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USDAW has slammed government inaction on protecting shopworkers after ministers again rejected the retail union’s calls for new legislation despite cross-party backing from MPs.
The issue was debated in the Commons on Monday evening after more than 100,000 people signed the union’s petition calling for assaults against shop staff to be made a specific statutory offence.
Despite receiving support from Labour, SNP and Tory MPs, Home Office Minister Chris Philp declined to offer government support for the move. The Scottish Parliament voted for a new law to safeguard retail staff in January.
Usdaw is now calling for MPs to back a Labour protection of shopworkers amendment to the Tory government’s much criticised Police, Crime, Sentencing & Courts Bill.
This comes after a recent British Retail Consortium survey found that violence and abuse against shop staff rose by 7 per cent in the year to April 2020, with an average of 455 incidents a day.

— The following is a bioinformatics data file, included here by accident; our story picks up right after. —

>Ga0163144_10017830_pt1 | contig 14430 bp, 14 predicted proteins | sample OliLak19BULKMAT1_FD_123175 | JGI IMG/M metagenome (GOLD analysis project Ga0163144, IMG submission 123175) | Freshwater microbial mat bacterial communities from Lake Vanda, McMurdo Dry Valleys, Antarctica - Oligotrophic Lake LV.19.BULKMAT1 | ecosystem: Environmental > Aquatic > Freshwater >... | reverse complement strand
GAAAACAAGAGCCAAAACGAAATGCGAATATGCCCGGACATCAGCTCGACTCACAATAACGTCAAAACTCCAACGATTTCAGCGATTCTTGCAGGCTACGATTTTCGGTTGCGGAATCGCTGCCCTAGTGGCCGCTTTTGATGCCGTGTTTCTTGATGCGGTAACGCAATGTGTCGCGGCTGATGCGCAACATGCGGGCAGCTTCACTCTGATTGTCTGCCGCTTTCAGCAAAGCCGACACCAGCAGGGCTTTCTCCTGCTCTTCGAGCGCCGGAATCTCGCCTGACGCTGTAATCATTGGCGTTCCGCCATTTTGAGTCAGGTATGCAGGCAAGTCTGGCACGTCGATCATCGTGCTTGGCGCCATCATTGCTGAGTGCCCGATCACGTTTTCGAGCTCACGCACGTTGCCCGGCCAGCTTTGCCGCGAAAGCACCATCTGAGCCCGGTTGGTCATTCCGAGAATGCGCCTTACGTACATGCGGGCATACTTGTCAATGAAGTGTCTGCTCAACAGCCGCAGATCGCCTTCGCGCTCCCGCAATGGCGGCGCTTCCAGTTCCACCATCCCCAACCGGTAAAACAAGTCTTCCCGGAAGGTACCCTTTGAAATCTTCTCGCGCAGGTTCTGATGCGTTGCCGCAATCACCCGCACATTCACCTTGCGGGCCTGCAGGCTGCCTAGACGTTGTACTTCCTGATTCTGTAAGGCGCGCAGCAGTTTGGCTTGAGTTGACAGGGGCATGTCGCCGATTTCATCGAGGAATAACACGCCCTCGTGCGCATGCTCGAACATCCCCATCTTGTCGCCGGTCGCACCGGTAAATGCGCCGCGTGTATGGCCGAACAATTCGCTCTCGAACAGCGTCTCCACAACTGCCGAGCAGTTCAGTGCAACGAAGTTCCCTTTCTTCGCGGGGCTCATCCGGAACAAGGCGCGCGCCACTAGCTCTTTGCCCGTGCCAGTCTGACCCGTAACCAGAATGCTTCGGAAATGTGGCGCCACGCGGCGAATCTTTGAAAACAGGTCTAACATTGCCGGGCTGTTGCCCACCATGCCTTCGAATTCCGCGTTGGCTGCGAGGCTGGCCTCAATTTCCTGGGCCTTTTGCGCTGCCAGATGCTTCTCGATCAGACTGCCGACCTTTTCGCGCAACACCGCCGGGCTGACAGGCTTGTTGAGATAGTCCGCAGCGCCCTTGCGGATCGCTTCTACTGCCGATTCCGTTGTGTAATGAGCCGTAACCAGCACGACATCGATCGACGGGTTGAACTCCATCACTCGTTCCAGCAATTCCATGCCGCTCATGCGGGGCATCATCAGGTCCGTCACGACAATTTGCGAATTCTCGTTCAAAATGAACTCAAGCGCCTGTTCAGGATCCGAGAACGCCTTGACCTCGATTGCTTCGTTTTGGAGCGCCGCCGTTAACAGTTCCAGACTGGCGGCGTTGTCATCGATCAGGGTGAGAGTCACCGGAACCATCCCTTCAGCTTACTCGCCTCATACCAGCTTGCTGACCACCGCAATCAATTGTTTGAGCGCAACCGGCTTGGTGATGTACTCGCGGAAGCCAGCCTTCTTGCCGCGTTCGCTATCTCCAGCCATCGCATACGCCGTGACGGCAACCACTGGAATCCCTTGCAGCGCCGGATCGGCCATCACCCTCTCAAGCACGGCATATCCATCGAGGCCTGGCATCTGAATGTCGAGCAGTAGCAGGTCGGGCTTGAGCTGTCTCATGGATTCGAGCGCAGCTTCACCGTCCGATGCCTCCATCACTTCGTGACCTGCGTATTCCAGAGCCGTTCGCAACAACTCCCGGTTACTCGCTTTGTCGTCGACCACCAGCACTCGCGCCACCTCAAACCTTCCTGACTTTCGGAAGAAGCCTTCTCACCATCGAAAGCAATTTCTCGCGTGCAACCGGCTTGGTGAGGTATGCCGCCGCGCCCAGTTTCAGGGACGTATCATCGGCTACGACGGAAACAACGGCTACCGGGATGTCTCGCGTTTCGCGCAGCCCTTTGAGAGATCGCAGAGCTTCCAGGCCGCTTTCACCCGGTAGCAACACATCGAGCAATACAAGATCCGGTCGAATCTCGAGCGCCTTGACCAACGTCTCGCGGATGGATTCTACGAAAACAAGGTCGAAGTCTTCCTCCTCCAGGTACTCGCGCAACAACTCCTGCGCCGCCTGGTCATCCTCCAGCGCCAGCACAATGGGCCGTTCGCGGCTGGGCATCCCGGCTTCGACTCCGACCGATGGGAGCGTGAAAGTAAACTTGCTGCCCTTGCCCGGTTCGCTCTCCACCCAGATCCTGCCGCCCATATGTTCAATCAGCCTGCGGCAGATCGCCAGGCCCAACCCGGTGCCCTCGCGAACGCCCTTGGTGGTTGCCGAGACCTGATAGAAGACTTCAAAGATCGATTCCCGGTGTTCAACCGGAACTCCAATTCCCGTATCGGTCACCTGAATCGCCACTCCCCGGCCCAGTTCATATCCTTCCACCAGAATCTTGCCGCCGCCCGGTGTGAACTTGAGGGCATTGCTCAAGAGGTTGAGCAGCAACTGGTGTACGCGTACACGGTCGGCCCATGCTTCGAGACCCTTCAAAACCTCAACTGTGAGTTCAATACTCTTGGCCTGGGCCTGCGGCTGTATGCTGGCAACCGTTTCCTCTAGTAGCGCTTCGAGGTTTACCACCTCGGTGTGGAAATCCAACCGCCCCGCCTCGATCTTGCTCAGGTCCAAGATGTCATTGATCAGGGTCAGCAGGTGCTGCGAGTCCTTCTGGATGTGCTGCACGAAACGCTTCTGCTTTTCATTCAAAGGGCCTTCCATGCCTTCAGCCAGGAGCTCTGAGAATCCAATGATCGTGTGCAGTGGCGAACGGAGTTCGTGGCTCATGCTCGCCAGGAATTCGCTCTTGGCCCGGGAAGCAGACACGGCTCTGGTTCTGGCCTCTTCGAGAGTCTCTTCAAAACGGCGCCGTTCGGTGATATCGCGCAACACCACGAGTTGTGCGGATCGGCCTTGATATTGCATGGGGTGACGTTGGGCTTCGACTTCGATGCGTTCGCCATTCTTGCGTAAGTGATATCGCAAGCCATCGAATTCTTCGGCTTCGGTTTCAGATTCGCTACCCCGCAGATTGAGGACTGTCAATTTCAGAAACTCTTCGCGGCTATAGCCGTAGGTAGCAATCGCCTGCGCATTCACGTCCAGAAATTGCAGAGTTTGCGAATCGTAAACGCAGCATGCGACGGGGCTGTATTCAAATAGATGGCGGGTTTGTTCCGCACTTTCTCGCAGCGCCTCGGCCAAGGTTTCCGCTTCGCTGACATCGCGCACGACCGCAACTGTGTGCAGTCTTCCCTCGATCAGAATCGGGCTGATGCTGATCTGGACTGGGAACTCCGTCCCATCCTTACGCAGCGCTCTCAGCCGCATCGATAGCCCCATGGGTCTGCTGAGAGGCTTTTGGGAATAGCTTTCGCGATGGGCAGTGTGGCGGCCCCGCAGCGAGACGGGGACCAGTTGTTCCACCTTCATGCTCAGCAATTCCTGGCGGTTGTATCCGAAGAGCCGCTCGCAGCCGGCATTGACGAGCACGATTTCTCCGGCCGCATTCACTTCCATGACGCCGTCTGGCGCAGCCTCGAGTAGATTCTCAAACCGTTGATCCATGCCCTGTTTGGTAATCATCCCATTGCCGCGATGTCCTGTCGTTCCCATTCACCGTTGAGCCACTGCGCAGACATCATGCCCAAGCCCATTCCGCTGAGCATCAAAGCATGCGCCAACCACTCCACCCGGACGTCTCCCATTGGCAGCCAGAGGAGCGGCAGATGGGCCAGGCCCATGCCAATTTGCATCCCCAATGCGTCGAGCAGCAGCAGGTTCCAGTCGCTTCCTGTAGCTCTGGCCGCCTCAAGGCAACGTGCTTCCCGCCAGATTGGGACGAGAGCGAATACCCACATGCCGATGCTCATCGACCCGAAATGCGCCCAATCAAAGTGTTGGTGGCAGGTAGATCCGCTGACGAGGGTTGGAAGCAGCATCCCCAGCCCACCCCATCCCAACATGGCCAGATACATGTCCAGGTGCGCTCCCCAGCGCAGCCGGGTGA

Usdaw says the problem has worsened during the Covid-19 pandemic: the vast majority of workers who responded to its 2020 safety survey reported verbal abuse at work and 9 per cent said they had suffered physical assault.
General secretary Paddy Lillis said: “Unfortunately, we heard only warm words and hollow platitudes from the minister when he responded to the debate.
“It is frustrating to hear the government yet again claim that existing offences are enough when the problem continues to grow.
“Usdaw is looking for a clear message that violence against someone working to serve the public is not acceptable, which is exactly what MPs called for [on Monday].”
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